> "instanceof" guards. But, sadly, we can't use them for any other methods.
> One strategy to cope with the issue would be to check during linking if
> none of the currently known subclasses add new overloads to the method (or
> even, not overload it in a manner where a different method would be chosen
> for the static type at the call site), and if they don't, then link with a
> switch point representing this invariant. Then, whenever a subclass is
> loaded into the VM that invalidates the assumption, invalidate the switch
> points. Unfortunately, this strategy requires whole-VM knowledge of loaded
> classes, and we could only do it if we added a java.lang.instrument agent
> as a mandatory component in Nashorn.
> (Another sidenote: we're trying very hard to keep Nashorn from relying on
> any implementation-specific or undocumented platform or VM features; so far
> we have always managed to rely solely on public Java APIs also because we'd
> like to prove that they're sufficient for a dynamic language implementation
> on the JVM.)
> Alternatively, we could also try to prove a weaker assumption that the
> chosen method would always be the one invoked at the call site (e.g. the
> method type of the call site guarantees that there can't ever be a more
> specific method to invoke), but in reality this'd be quite hard and since
> Nashorn internally mostly only uses boolean, int, long, double, and Object
> as the call site signatures, it probably also wouldn't be effective (e.g.
> we could nearly never prove this invariant). So that's probably not worth
> it.
> As a yet another solution, we might give you a system property or other
> configuration means of allowing link chains longer than 8 (in your case, if
> you have 12 subclasses, then 12 should be enough).
> Sorry for not having a better answer…
>   Attila.
> On Nov 19, 2014, at 10:40 AM, Benjamin Sieffert <
> benjamin.sieffert at metrigo.de> wrote:
> Hello everyone,
> it started with a peculiar obversion about our nashorn-utilising
> application, that I made: It continues to load around a hundred new
> anonymous classes *per second*, even without new scripts being introduced –
> i.e. we are just running the same javascripts over and over again, with
> different arguments.
> So I ran the application with -tcs=miss and from what I see, eventually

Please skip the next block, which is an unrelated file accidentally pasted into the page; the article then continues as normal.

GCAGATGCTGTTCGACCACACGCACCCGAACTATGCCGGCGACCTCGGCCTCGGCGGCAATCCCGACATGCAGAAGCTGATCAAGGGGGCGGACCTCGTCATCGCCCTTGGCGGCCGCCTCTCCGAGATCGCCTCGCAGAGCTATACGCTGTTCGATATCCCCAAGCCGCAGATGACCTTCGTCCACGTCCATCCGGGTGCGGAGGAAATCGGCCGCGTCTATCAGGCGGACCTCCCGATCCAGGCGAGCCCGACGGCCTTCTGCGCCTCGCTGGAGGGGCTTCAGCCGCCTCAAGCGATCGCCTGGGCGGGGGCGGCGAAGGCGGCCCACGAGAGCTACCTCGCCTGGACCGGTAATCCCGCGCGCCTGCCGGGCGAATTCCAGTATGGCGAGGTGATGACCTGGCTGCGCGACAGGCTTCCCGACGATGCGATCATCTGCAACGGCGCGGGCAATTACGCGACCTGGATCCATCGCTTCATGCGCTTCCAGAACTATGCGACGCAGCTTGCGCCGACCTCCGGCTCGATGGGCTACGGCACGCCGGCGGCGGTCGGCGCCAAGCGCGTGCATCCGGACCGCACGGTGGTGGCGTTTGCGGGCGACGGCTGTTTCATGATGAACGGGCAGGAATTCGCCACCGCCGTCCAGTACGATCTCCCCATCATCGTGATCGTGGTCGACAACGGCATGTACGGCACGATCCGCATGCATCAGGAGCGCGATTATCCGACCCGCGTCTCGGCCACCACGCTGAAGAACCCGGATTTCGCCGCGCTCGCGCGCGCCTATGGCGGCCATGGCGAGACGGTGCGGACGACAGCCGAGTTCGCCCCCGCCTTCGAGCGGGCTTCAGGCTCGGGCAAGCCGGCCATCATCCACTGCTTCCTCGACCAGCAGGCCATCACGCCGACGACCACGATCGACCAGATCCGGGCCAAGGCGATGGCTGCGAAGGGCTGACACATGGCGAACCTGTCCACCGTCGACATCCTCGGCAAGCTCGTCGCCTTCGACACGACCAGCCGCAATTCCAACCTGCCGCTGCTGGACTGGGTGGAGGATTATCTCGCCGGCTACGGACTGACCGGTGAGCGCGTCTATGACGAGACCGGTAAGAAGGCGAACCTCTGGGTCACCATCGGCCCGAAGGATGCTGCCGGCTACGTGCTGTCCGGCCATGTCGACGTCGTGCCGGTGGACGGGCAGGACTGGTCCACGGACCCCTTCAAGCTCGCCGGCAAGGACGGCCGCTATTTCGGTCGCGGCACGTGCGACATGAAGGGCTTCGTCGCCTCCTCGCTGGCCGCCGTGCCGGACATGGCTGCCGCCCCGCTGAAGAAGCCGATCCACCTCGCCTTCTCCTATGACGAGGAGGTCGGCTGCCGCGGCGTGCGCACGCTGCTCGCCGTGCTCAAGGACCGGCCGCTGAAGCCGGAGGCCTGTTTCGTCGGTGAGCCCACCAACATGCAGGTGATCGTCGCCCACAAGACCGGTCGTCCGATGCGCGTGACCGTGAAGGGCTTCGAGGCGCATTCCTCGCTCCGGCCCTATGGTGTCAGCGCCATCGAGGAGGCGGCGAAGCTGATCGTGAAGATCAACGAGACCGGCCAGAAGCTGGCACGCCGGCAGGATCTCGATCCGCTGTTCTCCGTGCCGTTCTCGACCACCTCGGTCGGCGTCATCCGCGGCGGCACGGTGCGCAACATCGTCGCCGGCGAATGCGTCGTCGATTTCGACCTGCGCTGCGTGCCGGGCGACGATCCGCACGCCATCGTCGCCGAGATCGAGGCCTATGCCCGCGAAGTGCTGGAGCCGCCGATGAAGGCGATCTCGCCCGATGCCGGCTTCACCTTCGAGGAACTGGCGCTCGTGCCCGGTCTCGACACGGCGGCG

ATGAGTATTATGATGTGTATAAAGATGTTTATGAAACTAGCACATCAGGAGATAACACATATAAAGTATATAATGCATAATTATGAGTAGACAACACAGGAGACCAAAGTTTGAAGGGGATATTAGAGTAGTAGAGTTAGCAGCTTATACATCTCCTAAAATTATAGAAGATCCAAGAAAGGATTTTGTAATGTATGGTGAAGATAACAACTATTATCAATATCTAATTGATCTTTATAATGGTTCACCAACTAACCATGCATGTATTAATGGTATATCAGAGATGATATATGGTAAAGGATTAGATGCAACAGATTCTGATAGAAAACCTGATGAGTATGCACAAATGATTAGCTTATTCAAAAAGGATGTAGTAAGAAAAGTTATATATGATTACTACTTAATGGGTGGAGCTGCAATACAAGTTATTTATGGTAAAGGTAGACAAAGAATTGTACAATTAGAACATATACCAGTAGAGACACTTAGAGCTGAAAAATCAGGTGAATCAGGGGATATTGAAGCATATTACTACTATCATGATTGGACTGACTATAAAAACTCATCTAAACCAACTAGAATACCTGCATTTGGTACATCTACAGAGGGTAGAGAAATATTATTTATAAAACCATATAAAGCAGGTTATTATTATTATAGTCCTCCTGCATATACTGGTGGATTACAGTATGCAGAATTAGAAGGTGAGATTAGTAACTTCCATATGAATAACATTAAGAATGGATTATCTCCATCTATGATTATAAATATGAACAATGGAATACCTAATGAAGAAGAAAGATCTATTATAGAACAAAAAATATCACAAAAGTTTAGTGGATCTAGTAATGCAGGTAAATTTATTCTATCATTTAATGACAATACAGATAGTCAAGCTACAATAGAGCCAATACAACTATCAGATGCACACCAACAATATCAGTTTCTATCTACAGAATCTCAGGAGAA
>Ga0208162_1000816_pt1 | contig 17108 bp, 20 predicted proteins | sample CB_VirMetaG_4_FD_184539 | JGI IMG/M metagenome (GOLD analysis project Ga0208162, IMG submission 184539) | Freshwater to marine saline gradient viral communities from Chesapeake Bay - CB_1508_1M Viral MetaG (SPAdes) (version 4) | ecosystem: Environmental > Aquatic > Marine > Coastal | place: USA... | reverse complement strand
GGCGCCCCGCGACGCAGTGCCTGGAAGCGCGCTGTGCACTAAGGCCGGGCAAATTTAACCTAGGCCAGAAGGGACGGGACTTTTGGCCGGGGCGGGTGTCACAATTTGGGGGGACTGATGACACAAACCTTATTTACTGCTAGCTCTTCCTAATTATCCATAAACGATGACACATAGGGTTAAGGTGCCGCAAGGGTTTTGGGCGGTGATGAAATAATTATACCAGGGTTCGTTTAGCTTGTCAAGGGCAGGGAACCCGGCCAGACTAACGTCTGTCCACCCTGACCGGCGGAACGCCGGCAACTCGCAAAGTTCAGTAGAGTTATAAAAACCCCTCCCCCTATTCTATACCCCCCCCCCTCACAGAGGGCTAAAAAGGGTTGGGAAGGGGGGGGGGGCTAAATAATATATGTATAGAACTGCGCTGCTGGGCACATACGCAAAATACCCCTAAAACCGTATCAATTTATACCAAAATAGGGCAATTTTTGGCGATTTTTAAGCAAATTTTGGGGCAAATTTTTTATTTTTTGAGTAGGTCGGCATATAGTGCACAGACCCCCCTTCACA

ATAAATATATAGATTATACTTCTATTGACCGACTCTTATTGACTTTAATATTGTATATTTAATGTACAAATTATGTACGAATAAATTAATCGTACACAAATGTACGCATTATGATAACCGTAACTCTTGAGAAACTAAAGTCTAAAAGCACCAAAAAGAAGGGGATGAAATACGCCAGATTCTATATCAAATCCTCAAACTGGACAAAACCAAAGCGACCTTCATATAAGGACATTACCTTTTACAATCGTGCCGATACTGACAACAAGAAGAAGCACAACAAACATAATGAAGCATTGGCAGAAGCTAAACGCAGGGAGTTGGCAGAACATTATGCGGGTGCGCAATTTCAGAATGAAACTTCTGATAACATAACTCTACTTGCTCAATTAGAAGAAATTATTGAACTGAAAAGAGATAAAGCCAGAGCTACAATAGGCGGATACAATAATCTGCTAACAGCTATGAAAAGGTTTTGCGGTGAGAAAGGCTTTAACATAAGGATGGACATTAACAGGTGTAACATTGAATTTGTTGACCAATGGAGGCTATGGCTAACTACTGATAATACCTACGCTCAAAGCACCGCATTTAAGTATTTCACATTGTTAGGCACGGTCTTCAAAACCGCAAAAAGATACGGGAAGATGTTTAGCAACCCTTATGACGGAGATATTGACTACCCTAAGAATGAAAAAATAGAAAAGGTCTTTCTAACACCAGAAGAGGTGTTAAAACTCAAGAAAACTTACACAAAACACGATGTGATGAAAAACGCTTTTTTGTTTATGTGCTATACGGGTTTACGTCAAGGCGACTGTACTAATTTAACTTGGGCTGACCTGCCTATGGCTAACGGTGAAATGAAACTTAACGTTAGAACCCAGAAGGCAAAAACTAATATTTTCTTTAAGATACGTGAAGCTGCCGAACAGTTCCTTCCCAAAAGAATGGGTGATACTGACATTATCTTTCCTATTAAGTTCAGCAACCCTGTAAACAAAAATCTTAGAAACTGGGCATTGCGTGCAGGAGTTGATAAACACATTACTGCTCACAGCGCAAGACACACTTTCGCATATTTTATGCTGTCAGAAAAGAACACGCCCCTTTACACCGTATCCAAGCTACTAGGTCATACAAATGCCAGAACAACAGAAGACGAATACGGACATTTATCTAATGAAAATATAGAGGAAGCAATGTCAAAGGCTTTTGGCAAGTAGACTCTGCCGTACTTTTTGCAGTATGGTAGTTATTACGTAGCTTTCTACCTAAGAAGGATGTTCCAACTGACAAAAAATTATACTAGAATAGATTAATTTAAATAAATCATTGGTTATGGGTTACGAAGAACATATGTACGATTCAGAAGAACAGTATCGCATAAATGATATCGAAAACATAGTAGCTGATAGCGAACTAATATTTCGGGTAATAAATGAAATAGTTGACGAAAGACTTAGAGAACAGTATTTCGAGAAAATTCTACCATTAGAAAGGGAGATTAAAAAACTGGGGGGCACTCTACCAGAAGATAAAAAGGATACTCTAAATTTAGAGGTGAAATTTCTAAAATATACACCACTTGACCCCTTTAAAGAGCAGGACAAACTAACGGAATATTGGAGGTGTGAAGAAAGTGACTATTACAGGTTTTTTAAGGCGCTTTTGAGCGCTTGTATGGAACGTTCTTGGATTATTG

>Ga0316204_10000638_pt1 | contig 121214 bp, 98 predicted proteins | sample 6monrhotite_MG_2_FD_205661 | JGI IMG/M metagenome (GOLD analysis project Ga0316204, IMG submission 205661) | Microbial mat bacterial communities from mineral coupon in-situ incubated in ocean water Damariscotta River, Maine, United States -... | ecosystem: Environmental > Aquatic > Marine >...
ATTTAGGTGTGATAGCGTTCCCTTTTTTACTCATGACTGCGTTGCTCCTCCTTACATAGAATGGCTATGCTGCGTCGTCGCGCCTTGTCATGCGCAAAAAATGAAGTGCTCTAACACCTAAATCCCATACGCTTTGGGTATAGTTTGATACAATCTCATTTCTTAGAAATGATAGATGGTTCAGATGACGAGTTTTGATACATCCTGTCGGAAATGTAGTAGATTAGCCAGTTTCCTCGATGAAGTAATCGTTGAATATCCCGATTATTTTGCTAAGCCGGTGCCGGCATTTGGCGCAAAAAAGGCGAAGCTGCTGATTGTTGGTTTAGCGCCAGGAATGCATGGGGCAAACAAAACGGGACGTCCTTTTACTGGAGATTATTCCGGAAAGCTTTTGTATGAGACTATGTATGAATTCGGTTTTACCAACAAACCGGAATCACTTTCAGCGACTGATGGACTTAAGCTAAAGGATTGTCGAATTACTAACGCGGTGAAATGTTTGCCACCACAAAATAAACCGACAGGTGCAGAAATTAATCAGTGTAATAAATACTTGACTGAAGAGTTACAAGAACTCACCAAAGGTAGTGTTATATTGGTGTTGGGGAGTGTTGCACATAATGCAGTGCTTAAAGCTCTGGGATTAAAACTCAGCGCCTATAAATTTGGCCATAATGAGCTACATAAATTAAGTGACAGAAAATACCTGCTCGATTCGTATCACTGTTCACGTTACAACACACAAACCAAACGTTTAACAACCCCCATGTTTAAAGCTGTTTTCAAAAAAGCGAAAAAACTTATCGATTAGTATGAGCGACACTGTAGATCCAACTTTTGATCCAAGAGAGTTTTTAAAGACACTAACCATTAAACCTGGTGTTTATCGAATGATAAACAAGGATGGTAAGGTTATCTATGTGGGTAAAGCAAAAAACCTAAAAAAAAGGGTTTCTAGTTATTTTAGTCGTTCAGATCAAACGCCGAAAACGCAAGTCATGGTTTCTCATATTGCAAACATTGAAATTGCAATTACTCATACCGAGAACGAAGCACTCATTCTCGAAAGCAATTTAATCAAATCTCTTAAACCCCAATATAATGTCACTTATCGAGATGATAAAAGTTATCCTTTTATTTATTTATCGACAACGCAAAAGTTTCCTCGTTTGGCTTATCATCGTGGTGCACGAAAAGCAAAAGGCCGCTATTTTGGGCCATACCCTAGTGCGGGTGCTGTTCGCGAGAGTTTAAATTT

> there will be only a single call left that is producing all the output and
> therefor, I believe, all the memory load. (Am I correct in this
> assumption?)
> What I can say about the call is the following:
> - return type is an array of differing length (but always of the same type)
> - there are two arguments, of which the first one will always exactly match
> the declaration, the second one is a subclass of the one used in the
> declaration – but always the same subclass
> - method is implemented in an abstract class
> - receiver is one of about a dozen classes that inherit from this abstract
> class
> - none of the receivers overwrite the original implementation or overload
> the method
> When I look into the trace output, there's often a bunch of
> "TAG MISS library:212 dyn:getMethod|getProp|getElem:<methodname> …"
> in a row, then a whole lot of
> "TAG MISS library:212
> dyn:call([jdk.internal.dynalink.beans.SimpleDynamicMethod …"
> with a bit of the first one inbetween.
> Is this a known issue? Is there something I can do to alleviate the
> problem? As it is, I might just end up implementing the whole chunk in Java
> and be done with it, but I thought this might be worthy of some discussion.
> If there's some important information that I have left out, I'll be glad to
> follow up with it.
> Regards,
> Benjamin
> --
> Benjamin Sieffert
> metrigo GmbH
> Sternstr. 106
> 20357 Hamburg
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Benjamin Sieffert
metrigo GmbH
Sternstr. 106
20357 Hamburg

Geschäftsführer: Christian Müller, Tobias Schlottke, Philipp Westermeyer,
Martin Rieß
Die Gesellschaft ist eingetragen beim Registergericht Hamburg
Nr. HRB 120447.